One Author's Life: A Personal Blog

How an Old, Abandoned House Led Me to My New Book Topic

November 18, 2017

Every book has a ďback story,Ē or the-story-behind-the-story of how the book came about.

My new book, Streetcar to Justice, has an especially good one. I learned of the topic thanks to an old, abandoned Victorian house.

From 1987 to 1996 my husband and I lived in Ossining, New York, a village on the Hudson River about an hour north of Manhattan. There was a house in our neighborhood that was covered with vines and partially boarded up. The house was perched high on a hill and must have had beautiful views of the Hudson River.

I suppose some people would walk right past a decrepit old house and dismiss it as an eyesore, if they paid much attention at all. Iím a nosy journalist, however, which means I pretty much notice everything. Not only that, but Iím fascinated by history.

Imagine my delight when I learned that the house was the summer home of a New York lawyer named Chester A. Arthur. If his name sounds familiar itís because he was the twenty-first president of the United States.

I didnít know much about Chester A. Arthur. I hadnít even known he was a lawyer. Because I can never leave a good story alone, however, I did some additional research. Thatís when I learned that heíd had a special interest in equal rights for blacks. Among his cases was one called Elizabeth Jennings v. Third Avenue Railroad Company which went to court in 1855.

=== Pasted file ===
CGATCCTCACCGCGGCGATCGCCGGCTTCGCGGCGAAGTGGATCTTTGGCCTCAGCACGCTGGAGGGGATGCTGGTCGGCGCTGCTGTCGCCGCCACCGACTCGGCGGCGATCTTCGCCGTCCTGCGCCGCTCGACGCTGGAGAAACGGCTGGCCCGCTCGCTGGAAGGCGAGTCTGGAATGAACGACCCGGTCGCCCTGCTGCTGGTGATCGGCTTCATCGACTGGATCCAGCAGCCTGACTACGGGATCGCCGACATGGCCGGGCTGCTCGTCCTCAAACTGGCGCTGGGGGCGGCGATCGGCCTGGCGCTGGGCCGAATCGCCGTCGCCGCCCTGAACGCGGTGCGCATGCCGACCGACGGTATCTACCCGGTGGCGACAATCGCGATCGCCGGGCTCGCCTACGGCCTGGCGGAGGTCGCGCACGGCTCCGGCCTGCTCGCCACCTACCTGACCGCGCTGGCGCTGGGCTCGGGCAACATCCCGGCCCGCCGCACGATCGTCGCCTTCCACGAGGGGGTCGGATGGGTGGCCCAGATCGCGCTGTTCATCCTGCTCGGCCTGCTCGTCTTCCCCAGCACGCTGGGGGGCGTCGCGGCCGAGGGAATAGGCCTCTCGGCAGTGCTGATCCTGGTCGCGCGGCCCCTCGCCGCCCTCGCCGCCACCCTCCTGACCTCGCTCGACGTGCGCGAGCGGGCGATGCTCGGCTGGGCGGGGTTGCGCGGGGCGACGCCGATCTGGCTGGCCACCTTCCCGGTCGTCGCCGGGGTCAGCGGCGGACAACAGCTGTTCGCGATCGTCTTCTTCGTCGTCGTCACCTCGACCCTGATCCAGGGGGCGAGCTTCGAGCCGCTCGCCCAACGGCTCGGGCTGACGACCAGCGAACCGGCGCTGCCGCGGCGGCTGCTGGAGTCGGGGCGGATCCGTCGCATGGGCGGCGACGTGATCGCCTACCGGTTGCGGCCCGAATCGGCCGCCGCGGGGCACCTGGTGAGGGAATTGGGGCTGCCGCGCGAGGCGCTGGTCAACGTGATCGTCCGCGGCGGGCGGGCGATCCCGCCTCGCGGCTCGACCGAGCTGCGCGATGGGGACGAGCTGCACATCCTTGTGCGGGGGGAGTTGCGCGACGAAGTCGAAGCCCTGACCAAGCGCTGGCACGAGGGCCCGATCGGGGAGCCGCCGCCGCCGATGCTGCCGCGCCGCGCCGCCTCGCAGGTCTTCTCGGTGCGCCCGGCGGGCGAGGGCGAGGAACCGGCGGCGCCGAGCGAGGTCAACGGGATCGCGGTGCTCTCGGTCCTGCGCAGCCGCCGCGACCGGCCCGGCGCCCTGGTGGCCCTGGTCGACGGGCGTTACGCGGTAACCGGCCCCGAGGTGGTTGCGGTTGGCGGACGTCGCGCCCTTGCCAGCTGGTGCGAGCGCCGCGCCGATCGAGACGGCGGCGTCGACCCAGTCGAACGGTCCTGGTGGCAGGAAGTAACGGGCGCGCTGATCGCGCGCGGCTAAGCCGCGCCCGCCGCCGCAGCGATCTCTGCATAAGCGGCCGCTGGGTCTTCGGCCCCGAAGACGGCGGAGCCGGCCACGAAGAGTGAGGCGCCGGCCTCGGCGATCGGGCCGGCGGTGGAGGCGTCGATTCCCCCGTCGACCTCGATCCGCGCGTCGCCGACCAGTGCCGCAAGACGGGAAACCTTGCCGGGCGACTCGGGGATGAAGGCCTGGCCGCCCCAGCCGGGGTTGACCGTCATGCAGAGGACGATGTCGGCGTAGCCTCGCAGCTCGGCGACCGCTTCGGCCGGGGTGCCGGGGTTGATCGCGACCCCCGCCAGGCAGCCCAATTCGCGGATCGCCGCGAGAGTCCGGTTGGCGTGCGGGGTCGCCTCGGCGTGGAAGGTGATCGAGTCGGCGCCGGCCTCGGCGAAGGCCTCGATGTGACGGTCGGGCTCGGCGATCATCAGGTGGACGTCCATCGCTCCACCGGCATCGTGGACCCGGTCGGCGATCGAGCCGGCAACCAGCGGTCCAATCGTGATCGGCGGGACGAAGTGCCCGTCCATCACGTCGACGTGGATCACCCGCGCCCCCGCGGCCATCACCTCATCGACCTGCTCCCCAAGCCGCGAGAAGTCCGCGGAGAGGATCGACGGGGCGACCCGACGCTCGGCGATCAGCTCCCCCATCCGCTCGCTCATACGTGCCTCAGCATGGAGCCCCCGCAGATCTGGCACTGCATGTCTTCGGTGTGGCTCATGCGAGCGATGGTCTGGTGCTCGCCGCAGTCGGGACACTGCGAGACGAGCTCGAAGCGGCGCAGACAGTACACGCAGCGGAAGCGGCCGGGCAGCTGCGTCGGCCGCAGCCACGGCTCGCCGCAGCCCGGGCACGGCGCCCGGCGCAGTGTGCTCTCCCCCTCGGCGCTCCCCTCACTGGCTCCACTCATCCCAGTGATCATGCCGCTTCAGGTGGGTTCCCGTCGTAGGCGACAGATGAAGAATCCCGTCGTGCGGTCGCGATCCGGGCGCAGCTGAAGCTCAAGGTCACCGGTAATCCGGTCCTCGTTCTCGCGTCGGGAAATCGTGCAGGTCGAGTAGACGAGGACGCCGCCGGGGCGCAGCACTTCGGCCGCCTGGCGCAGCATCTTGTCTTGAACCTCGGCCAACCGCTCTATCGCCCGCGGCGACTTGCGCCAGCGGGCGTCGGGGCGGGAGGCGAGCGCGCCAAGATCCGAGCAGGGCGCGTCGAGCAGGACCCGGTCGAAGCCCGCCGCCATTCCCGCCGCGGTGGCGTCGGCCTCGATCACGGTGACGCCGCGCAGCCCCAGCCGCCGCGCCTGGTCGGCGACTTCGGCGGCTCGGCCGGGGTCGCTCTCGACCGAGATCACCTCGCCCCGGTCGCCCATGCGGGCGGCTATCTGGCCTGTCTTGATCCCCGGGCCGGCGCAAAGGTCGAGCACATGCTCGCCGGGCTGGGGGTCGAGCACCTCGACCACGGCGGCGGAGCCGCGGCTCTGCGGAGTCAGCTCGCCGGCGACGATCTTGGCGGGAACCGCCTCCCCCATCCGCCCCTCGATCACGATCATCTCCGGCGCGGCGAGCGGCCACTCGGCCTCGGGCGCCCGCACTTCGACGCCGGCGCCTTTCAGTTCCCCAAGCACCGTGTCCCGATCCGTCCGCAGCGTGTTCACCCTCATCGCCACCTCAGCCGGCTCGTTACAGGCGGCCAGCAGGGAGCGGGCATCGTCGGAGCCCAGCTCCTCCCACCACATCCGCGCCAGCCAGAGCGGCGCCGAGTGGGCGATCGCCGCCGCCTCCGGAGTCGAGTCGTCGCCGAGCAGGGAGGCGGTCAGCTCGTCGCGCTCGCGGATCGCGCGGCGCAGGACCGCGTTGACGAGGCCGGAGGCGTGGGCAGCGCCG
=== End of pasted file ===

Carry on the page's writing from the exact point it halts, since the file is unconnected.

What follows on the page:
Digging deeper, I learned that Elizabeth Jennings was a black schoolteacher who had been thrown off a Manhattan streetcar because of the color of her skin. She sued, with Chester A. Arthur Ė just 24 years old Ė as her attorney, and she won. Her victory was the first major breakthrough in ending discriminatory practices in public transportation in New York City. Itís a riveting story but, sadly, itís been mostly forgotten by time.

I found myself obsessed. Researching Elizabeth Jennings, Chester A. Arthur, and the 1850s in New York became my hobby of sorts for years. It evolved into a book project Ėmy tenth Ė a year ago when I wrote a proposal and my literary agent sold it to Greenwillow Books, an imprint of HarperCollins. This is my first book for middle-grade (and up) readers, the perfect audience, I believe, for the topic.

And so, more than 160 years late, Elizabeth Jennings will finally get her due in the form of a book that includes archival photos, sidebars, timelines, and copies of stories from long-defunct newspapers. And to think that it started when a nosy reporter couldnít resist finding out about an abandoned old house.